Psychedelic drugs, such as lysergic acid diethylamide (LSD), mescaline, and psilocybin, exert profound effects on brain and behavior. After decades of difficulties in studying these compounds, psychedelics are again being tested as potential treatments for intractable biomedical disorders. Preclinical research of psychedelics complements human neuroimaging studies and pilot clinical trials, suggesting these compounds as promising treatments for addiction, depression, anxiety, and other conditions. However, many questions regarding the mechanisms of action, safety, and efficacy of psychedelics remain. Here, we summarize recent preclinical and clinical data in this field, discuss their pharmacological mechanisms of action, and outline critical areas for future studies of psychedelic drugs, with the goal of maximizing the potential benefits of translational psychedelic biomedicine to patients.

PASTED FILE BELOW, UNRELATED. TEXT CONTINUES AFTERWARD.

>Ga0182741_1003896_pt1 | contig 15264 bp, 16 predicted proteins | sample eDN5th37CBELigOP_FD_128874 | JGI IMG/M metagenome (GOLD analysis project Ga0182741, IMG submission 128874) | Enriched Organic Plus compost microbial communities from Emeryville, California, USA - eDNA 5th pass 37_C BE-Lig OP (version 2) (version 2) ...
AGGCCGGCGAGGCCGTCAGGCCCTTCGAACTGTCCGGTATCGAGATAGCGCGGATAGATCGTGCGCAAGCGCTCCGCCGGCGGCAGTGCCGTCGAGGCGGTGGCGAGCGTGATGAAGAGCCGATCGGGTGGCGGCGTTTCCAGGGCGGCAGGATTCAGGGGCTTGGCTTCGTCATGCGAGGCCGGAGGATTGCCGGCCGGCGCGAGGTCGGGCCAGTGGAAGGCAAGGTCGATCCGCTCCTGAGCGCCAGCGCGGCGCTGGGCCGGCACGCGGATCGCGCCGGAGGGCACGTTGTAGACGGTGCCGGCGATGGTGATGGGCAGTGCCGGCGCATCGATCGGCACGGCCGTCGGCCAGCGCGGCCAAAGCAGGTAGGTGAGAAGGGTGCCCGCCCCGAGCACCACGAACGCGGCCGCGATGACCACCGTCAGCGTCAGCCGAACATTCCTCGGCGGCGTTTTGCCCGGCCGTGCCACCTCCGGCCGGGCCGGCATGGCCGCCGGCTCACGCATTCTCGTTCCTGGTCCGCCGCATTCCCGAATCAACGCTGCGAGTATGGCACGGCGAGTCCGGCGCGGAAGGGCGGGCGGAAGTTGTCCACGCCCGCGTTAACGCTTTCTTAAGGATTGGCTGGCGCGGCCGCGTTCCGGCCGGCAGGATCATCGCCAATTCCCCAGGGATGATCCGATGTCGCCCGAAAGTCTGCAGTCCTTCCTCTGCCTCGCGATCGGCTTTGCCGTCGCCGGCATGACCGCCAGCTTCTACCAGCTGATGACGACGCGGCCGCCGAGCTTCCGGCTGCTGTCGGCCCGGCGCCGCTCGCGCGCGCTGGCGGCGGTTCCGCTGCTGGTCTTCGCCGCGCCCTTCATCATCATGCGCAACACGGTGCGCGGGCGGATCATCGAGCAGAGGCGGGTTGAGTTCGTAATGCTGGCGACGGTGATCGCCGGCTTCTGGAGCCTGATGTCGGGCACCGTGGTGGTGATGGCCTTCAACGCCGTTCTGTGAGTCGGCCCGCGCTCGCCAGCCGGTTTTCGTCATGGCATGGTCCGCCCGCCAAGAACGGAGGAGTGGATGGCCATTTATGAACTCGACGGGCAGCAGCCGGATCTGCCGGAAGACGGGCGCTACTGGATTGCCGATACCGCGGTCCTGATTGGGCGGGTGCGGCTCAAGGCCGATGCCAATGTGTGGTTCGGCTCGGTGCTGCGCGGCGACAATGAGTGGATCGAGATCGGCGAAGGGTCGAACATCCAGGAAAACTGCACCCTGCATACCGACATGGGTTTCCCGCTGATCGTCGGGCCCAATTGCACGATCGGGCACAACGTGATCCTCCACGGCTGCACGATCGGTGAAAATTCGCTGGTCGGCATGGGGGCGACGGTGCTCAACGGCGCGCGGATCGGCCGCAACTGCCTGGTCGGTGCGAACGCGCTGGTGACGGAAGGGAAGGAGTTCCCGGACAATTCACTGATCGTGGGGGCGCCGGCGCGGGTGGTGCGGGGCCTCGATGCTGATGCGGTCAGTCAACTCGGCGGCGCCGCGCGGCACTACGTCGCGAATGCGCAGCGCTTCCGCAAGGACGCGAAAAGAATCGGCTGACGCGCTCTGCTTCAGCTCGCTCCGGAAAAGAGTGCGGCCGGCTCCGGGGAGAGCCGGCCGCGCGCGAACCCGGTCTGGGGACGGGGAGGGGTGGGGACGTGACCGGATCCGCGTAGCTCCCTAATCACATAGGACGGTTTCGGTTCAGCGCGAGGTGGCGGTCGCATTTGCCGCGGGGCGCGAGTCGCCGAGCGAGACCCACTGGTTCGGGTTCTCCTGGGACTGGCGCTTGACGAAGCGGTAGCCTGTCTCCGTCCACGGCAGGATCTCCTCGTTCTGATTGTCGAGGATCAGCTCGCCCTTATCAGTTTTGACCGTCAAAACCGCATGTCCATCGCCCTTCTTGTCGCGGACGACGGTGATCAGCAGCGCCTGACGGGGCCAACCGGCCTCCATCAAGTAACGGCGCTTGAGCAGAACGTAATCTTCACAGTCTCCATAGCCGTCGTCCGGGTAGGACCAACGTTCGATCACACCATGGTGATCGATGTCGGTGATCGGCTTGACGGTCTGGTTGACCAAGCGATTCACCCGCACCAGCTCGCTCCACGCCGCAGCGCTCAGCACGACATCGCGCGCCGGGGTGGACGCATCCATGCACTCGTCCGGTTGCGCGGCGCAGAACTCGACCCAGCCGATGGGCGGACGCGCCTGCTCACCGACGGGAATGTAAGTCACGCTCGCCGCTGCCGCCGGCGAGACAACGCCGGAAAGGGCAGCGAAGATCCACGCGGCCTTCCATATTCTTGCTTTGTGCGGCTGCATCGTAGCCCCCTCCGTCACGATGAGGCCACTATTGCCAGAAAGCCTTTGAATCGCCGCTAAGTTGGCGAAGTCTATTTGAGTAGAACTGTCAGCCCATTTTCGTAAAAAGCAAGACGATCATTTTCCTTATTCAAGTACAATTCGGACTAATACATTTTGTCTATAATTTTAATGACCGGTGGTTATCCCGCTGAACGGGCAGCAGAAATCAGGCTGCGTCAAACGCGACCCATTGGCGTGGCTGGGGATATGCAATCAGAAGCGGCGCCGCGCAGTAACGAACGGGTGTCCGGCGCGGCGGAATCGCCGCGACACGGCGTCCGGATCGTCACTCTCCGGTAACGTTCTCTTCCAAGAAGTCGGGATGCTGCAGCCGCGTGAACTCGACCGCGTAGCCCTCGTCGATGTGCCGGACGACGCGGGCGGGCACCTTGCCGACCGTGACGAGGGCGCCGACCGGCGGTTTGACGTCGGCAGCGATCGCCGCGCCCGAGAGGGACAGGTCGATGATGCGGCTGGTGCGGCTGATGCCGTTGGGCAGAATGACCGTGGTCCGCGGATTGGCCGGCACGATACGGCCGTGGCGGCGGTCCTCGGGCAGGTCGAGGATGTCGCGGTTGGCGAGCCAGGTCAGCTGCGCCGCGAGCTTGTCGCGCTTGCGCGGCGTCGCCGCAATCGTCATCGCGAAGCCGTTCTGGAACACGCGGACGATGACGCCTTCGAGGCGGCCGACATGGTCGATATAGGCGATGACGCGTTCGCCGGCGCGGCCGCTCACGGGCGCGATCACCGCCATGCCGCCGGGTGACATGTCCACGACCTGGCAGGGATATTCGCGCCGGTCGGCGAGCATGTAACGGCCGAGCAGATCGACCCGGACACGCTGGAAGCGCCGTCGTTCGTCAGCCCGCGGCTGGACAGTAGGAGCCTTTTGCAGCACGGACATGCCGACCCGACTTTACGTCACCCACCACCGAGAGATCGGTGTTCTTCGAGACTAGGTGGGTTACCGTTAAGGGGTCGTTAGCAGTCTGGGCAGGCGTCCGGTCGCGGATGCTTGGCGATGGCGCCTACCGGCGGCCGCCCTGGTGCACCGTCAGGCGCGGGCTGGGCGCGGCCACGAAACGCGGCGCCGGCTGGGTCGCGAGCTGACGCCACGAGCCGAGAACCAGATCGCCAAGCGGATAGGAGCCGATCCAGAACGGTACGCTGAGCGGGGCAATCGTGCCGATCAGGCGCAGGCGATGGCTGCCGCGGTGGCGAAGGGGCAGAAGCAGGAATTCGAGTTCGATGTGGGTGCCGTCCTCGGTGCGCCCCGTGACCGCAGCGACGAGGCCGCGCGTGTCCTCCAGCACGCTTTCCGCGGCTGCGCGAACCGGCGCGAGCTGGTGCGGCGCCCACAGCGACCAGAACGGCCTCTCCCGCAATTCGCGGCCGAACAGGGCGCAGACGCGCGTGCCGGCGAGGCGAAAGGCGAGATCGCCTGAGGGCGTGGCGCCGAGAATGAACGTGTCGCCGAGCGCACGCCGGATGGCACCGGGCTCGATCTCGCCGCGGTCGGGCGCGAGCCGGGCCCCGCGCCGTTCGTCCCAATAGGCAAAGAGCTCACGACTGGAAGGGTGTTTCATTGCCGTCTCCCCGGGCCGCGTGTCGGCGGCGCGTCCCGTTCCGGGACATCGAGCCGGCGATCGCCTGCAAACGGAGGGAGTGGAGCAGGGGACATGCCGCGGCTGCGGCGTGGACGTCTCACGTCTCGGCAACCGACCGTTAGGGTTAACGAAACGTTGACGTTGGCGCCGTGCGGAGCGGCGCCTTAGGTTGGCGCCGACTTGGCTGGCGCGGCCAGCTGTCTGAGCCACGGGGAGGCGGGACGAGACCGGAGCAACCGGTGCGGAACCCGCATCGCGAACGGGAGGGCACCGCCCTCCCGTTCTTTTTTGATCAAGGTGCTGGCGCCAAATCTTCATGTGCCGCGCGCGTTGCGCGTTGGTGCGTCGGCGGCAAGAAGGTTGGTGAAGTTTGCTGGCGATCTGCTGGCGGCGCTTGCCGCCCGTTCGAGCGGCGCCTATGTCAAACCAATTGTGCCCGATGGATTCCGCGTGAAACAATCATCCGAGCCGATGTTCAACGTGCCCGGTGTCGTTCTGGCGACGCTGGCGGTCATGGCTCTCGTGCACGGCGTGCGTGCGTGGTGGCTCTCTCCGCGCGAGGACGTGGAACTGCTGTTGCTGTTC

Kyzar, E. J., Nichols, C. D., Gainetdinov, R. R., Nichols, D. E., & Kalueff, A. V. (2017). Psychedelic Drugs in Biomedicine. Trends in Pharmacological Sciences. 10.1016/j.tips.2017.08.003